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Re: meaning and any lack thereof
« Reply #10 on: December 03, 2008, 06:31:49 PM »
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what is the real difference, as far as the ultimate meaning of your life, between a belief in Jesus, the belief in some god, or the belief in no god?

Nothing really...depending on how people treat each other.  There's a great story here http://www.crosscurrents.org/CompoloSpring2005.htm between Tony Campolo and Shane Claiborne where Shane shares an experience he has serving in Kolkata with an atheist.  The atheist says he's frustrated by the evangelicals that come to Kolkata because he feels like they are only there because they are serving G-d or because G-d made them, not because they really care about the people there.  And Shane responds he cares about the people and God and doesn't really see where one ends and the other begins.  And he realizes that there's not a big difference between the way the two are serving G-d, even if only one of them feels like that is what they're doing (I love the irony in this story...the atheist, who ostensibly is only concerned with the real world, is bothered by 'why' people decide to serve, while the christian, who believes in the eternal and spiritual, is more concerned with what gets done in the real world).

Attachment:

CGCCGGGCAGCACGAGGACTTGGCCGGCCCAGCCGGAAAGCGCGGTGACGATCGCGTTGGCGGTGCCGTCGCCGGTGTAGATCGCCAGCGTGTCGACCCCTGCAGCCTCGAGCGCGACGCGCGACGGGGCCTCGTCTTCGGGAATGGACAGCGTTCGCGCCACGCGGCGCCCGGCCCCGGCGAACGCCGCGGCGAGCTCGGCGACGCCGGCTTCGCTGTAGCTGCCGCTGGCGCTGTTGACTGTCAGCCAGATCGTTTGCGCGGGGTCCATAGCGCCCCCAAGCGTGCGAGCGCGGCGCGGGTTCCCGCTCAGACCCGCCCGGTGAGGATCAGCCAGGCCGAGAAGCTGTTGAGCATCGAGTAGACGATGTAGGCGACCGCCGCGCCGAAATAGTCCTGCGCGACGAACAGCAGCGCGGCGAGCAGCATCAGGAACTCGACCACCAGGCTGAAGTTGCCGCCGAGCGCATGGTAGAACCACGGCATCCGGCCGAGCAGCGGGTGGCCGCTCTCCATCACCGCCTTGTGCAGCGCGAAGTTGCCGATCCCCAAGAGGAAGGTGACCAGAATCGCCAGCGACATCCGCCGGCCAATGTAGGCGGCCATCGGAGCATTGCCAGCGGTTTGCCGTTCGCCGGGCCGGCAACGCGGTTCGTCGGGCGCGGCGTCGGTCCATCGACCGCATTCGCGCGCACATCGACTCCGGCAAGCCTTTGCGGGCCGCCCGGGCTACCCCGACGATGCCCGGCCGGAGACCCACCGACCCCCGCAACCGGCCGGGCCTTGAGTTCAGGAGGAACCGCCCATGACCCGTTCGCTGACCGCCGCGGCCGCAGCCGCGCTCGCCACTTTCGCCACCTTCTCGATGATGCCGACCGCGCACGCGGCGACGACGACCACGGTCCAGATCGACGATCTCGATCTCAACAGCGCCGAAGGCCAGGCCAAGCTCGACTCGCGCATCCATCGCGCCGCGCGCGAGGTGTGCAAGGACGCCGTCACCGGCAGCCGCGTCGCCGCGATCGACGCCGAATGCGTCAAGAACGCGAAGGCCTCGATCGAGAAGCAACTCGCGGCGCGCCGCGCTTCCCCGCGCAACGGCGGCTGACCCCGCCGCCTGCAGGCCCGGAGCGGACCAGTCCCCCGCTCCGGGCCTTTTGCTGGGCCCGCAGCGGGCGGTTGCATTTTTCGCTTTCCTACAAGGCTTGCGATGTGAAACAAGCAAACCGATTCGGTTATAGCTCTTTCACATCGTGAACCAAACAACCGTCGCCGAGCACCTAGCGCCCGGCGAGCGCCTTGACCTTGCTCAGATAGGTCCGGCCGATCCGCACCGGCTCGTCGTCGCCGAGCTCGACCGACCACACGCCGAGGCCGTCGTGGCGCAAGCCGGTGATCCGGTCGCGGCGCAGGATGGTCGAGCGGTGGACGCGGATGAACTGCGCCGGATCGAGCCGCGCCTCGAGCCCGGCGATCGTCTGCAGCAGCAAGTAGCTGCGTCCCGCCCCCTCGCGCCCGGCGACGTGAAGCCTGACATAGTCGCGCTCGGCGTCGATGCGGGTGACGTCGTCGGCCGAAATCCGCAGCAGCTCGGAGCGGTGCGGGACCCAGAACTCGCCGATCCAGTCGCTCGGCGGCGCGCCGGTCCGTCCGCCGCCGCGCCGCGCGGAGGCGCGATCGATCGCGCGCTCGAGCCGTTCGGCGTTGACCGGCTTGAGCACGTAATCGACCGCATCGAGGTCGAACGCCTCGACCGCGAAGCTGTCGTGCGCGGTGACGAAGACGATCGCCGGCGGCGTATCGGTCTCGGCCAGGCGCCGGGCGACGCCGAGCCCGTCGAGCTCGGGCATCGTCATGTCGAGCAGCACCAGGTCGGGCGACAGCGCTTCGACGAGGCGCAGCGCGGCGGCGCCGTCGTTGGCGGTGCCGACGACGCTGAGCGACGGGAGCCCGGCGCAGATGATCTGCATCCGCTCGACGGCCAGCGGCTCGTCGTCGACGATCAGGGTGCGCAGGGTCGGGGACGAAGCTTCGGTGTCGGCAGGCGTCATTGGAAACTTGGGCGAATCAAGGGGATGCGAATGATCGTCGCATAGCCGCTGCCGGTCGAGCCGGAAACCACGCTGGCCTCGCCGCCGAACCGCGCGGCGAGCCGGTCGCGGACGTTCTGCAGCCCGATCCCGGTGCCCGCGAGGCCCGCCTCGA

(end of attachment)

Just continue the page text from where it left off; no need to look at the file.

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Christianity Lite
Oh man, it's so sad to read that knowing that you're (probably) implying that fundamentalist Christianity is 'real' Christianity.  Not that the horrible reputation that fundamentalist Christians have isn't well earned, it just sucks to see a great description of historical christian discipleship called the 'lite' version and the mass produced christian mythology called the real thing.

Offline jynnan tonnix

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Re: meaning and any lack thereof
« Reply #11 on: December 03, 2008, 08:07:08 PM »
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what is the real difference, as far as the ultimate meaning of your life, between a belief in Jesus, the belief in some god, or the belief in no god?